Curry Community Health (CCH) Behavioral Health Director Erin Porter, facing criticism from advocate Gordon Clay, said Thursday that CCH was investigating a recent incident in which, according to Clay, a person having a mental health crisis was turned away at CCH and incorrectly sent to Curry General Hospital for services they do not provide.
The person was then sent to Coos Bay, evaluated by a social worker there and told to wait for a doctor.
Clay, addressing the Mental Health and Addictions Advisory Board, said the person in crisis waited five hours and left without being treated. Overall, the person sought help for 15 hours.
“It is our responsibility to be a safety net,” Porter said.
“What is going to be done?” Clay said. “Where do we tell people to go? Why is there not a piece of paper, a protocol, given to providers to guide people through the process?”
“Some confusion occurred and we need to fix it,” Porter said. “I need people to come and talk to me about these kinds of problems. We only want to help people and do what we can to support them.”
CCH is reaching out to people and working to revise its protocols, especially those related to its crisis line and walk-in hours, according to Porter.
AllCare’s Lana McGregor emphasized the need for this information because Curry County is one of the few places where emergency services at the hospital do not cover mental health crises.
Board members met Thursday to discuss action plans for the first goal they set at a previous meeting –– suicide prevention and engagement.
Porter reported CCH planned to distribute postcards including contact information for mental health support during September as part of National Suicide Prevention Month.
“CCH was also offering Applied Suicide Intervention Skills Training,” she said. “But was struggling to get people to sign up.”
Classes to train law enforcement personnel in mental health first aid had not been held either, according to Porter, because not enough officers had signed up.
However, Porter said, CCH was working with the Brookings-Harbor School District to implement trauma informed care and Adverse Childhood Experiences (ACEs) training.
The Substance Abuse and Mental Health Services Administration (SAMHSA) states the goal of ACEs and trauma informed care is to provide information about the effects of trauma and how to appropriately treat and build resiliency in those affected.
Advanced Health Chief Transformation Officer Lisa Hendricks reported training 10 master trainers in Coos and Curry Counties in the Neuroscience, Epigenetics, Adverse Childhood Experiences and Resilience (NEAR) Science curriculum developed by ACE Interface.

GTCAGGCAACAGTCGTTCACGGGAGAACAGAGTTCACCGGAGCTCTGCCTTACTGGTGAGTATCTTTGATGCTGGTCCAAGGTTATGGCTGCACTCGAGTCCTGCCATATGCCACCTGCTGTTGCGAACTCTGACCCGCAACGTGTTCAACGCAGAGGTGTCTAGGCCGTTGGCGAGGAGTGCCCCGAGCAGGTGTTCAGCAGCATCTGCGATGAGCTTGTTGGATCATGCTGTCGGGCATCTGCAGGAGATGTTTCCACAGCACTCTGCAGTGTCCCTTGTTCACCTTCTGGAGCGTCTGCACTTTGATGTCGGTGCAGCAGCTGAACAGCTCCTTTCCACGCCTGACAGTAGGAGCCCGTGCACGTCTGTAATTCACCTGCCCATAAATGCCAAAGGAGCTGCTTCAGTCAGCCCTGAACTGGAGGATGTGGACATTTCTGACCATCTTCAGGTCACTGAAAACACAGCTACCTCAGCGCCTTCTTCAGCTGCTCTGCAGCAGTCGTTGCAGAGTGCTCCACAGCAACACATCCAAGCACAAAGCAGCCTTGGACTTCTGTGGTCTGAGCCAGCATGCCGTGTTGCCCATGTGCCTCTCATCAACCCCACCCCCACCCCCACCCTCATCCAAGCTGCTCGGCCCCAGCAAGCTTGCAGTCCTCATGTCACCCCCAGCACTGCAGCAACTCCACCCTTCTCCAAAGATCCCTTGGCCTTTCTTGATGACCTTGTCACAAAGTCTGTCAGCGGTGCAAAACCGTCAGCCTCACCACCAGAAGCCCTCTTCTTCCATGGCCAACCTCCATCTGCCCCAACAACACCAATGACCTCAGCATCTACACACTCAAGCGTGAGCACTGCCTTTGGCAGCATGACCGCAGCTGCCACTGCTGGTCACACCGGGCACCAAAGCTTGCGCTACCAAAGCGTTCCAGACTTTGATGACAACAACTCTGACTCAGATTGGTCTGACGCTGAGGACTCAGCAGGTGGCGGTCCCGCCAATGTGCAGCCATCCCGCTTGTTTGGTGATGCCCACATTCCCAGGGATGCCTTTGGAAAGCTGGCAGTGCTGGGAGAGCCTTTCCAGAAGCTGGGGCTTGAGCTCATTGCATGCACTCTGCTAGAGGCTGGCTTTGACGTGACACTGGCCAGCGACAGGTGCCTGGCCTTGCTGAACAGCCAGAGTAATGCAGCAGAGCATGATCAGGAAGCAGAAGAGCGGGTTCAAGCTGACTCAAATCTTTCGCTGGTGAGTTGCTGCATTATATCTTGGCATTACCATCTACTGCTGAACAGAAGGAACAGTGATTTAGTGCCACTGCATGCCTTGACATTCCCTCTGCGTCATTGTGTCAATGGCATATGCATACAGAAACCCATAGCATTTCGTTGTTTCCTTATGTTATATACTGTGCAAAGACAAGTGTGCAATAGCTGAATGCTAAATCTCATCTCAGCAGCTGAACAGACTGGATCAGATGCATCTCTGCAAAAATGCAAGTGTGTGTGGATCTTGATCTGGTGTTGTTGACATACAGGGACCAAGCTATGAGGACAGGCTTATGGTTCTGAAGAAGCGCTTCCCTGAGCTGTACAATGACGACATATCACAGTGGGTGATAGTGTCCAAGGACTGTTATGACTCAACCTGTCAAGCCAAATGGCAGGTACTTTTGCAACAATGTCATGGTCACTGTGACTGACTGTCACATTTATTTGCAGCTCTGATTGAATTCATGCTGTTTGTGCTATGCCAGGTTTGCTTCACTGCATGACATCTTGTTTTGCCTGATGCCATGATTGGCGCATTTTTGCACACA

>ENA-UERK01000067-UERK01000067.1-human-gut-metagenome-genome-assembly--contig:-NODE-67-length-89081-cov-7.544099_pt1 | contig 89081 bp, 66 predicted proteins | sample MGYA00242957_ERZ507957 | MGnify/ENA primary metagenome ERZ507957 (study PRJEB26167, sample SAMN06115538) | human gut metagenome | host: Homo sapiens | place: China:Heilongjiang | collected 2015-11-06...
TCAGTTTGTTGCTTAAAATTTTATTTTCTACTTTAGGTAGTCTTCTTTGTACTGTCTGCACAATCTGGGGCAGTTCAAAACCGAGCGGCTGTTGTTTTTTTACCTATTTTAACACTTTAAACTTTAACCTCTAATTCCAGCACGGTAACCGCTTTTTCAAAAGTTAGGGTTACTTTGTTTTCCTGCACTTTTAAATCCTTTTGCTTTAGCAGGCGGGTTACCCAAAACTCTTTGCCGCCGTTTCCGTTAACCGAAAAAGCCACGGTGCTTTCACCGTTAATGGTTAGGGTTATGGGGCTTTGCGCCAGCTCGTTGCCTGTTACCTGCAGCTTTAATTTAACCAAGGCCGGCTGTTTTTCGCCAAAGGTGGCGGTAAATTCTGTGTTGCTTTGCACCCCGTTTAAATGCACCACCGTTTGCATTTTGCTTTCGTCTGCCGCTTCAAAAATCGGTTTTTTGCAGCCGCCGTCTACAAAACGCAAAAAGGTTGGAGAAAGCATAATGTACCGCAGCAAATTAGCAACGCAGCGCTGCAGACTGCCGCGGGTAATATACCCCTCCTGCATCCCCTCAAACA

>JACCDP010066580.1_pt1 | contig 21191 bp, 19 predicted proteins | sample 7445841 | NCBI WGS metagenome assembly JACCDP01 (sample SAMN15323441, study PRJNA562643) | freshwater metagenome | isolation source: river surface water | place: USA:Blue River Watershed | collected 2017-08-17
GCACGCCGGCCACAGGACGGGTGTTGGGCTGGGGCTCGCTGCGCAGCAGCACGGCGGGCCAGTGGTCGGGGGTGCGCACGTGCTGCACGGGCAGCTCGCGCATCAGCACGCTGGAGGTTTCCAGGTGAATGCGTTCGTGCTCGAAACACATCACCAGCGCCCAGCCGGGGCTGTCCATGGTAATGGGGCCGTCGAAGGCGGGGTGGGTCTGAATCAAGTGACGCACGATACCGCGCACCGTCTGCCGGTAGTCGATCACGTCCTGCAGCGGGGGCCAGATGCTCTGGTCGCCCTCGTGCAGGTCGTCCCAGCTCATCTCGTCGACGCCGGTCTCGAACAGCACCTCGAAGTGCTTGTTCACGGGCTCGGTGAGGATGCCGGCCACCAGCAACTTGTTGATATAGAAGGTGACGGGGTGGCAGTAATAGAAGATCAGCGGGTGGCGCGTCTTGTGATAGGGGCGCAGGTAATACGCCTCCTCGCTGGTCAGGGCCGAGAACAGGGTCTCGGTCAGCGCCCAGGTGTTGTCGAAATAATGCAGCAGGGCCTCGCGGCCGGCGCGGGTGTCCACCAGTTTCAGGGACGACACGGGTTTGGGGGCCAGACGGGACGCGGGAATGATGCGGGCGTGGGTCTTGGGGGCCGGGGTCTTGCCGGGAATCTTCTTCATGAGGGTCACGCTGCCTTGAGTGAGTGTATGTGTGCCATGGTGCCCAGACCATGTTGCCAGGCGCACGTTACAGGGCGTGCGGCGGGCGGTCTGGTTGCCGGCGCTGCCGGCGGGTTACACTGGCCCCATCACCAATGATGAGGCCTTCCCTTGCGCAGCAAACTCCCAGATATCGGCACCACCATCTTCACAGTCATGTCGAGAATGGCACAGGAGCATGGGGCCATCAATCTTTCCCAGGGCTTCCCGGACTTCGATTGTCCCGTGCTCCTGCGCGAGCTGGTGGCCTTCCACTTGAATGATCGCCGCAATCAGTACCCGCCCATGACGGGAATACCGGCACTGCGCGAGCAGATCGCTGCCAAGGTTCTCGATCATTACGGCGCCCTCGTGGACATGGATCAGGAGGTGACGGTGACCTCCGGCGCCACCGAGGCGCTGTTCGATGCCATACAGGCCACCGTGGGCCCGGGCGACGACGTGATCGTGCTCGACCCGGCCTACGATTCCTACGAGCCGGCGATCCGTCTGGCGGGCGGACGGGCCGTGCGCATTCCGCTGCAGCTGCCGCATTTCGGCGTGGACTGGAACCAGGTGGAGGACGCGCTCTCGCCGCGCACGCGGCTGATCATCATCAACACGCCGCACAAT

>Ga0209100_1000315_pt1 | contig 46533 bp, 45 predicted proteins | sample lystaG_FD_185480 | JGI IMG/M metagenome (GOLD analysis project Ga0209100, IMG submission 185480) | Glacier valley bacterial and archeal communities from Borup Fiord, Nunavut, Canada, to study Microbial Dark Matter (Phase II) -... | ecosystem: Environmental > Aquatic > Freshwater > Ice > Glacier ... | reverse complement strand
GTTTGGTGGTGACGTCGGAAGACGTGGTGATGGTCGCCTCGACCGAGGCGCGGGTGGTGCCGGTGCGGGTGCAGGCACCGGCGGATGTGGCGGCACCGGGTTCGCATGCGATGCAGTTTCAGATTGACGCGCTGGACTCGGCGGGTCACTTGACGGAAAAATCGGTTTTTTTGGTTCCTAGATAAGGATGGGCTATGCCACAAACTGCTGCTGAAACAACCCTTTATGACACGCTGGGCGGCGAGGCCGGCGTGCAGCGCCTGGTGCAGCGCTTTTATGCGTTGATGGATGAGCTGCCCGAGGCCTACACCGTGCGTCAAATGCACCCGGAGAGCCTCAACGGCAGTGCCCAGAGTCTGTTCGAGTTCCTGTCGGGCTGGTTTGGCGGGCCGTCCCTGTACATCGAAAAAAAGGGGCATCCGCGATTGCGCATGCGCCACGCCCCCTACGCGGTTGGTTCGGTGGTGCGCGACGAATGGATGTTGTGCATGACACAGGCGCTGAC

She said these master trainers will provide free NEAR trainings in Coos and Curry Counties to educate the public about the impacts of toxic stress as the result of adverse experiences in childhood and share the importance of building resilience.
The next phase will include Family Cafes designed to bring families and professionals together to talk about opportunities to reduce and prevent adverse childhood experiences and identify ways to increase protective factors.
Chair Connie Hunter noted the meeting was going overtime and suggested extending the next meeting and focusing on addictions programs, the group’s second goal.
“We need to continue to identify opportunities and initiatives that need to be put together in a final plan,” she said. “We will continue looking forward and improving services for the county.”
Porter reported that CCH, in conjunction with the county, was implementing the Sequential Intercept Model to divert inmates with mental health issues from jail and into mental health services as quickly as possible.
The goal is to get people out of jail and to the help they need, she said.
The Sequential Intercept Model model identifies five key points for intercepting individuals with behavioral health issues and linking them to services while preventing them from getting further entrenched in the criminal justice system, where they often cannot receive proper treatment, according to the SAMHSA.
CCH has increased the number of hours counselors provide to inmates in the jail as well, according to Porter.
Mental health summit
CCH Executive Director Ken Dukek and Porter agreed to attend the Veterans Mental Health Summit in Roseburg, Sept. 10. The number veterans in Curry County exceeds 25 percent of the population, according to Hunter.
Reach Boyd C. Allen at firstname.lastname@example.org